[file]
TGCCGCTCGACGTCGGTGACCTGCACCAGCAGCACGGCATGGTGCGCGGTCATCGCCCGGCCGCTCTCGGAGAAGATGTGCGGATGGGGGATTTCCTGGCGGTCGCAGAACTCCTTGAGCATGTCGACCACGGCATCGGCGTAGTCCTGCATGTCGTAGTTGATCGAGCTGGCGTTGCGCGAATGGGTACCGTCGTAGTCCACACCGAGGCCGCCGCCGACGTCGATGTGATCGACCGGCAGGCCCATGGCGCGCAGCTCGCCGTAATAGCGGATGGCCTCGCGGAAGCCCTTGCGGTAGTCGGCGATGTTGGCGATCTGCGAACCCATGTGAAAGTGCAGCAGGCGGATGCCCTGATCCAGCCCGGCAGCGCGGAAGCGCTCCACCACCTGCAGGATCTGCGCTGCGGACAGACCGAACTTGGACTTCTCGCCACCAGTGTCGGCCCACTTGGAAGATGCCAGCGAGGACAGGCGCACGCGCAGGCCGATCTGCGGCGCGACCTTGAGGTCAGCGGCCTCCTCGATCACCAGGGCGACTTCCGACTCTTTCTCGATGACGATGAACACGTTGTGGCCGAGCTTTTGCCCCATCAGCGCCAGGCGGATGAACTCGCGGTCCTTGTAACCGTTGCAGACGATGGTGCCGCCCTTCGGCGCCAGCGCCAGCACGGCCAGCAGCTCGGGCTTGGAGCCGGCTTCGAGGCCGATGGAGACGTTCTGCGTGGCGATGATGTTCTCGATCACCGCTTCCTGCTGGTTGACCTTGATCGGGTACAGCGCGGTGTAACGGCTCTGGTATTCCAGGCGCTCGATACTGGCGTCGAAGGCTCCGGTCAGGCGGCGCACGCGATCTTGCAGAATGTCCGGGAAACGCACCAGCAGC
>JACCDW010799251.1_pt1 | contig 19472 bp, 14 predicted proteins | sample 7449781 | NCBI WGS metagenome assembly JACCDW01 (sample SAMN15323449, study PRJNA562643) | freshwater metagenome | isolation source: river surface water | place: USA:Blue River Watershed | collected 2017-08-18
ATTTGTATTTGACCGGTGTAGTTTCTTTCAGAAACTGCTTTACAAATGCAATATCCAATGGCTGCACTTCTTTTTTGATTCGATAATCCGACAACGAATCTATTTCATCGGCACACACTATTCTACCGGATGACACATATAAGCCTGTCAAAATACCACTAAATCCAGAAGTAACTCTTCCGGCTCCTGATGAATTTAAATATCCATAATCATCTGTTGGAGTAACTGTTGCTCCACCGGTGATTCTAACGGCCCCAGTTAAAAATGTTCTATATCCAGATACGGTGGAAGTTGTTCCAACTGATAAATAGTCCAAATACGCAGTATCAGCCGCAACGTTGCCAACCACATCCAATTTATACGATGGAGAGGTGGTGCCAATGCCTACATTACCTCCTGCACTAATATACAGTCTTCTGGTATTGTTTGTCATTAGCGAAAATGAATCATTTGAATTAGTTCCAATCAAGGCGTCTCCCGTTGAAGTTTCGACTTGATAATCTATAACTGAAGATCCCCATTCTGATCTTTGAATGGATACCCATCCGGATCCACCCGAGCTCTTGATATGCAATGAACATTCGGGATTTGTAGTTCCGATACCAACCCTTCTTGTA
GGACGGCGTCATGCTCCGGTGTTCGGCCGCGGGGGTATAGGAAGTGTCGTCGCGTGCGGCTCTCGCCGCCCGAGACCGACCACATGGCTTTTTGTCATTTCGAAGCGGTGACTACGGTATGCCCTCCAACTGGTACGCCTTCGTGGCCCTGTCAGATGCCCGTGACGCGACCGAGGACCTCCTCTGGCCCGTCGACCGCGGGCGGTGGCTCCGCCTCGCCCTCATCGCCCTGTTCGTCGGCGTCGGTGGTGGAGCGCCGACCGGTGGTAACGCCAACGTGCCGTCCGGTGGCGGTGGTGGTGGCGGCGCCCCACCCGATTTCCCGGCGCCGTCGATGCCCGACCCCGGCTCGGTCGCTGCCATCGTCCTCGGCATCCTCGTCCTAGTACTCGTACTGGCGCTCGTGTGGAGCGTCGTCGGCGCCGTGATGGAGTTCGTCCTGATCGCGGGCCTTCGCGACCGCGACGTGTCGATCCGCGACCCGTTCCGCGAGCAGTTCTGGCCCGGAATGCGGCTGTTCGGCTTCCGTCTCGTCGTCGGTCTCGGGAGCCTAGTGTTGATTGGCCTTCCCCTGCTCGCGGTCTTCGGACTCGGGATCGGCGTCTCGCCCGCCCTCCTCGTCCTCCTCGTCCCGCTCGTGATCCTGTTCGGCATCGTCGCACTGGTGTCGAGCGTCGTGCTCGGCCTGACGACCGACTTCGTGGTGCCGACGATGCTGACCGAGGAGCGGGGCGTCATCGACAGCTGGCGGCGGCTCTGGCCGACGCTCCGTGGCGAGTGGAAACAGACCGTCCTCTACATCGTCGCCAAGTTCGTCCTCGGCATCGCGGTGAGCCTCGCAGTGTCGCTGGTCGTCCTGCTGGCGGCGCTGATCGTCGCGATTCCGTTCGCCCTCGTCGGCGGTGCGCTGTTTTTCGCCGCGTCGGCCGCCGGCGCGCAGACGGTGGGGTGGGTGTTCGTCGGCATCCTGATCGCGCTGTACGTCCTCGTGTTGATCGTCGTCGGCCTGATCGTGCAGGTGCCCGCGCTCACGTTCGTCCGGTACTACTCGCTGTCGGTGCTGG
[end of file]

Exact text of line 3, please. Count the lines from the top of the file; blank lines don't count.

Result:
ATTTGTATTTGACCGGTGTAGTTTCTTTCAGAAACTGCTTTACAAATGCAATATCCAATGGCTGCACTTCTTTTTTGATTCGATAATCCGACAACGAATCTATTTCATCGGCACACACTATTCTACCGGATGACACATATAAGCCTGTCAAAATACCACTAAATCCAGAAGTAACTCTTCCGGCTCCTGATGAATTTAAATATCCATAATCATCTGTTGGAGTAACTGTTGCTCCACCGGTGATTCTAACGGCCCCAGTTAAAAATGTTCTATATCCAGATACGGTGGAAGTTGTTCCAACTGATAAATAGTCCAAATACGCAGTATCAGCCGCAACGTTGCCAACCACATCCAATTTATACGATGGAGAGGTGGTGCCAATGCCTACATTACCTCCTGCACTAATATACAGTCTTCTGGTATTGTTTGTCATTAGCGAAAATGAATCATTTGAATTAGTTCCAATCAAGGCGTCTCCCGTTGAAGTTTCGACTTGATAATCTATAACTGAAGATCCCCATTCTGATCTTTGAATGGATACCCATCCGGATCCACCCGAGCTCTTGATATGCAATGAACATTCGGGATTTGTAGTTCCGATACCAACCCTTCTTGTA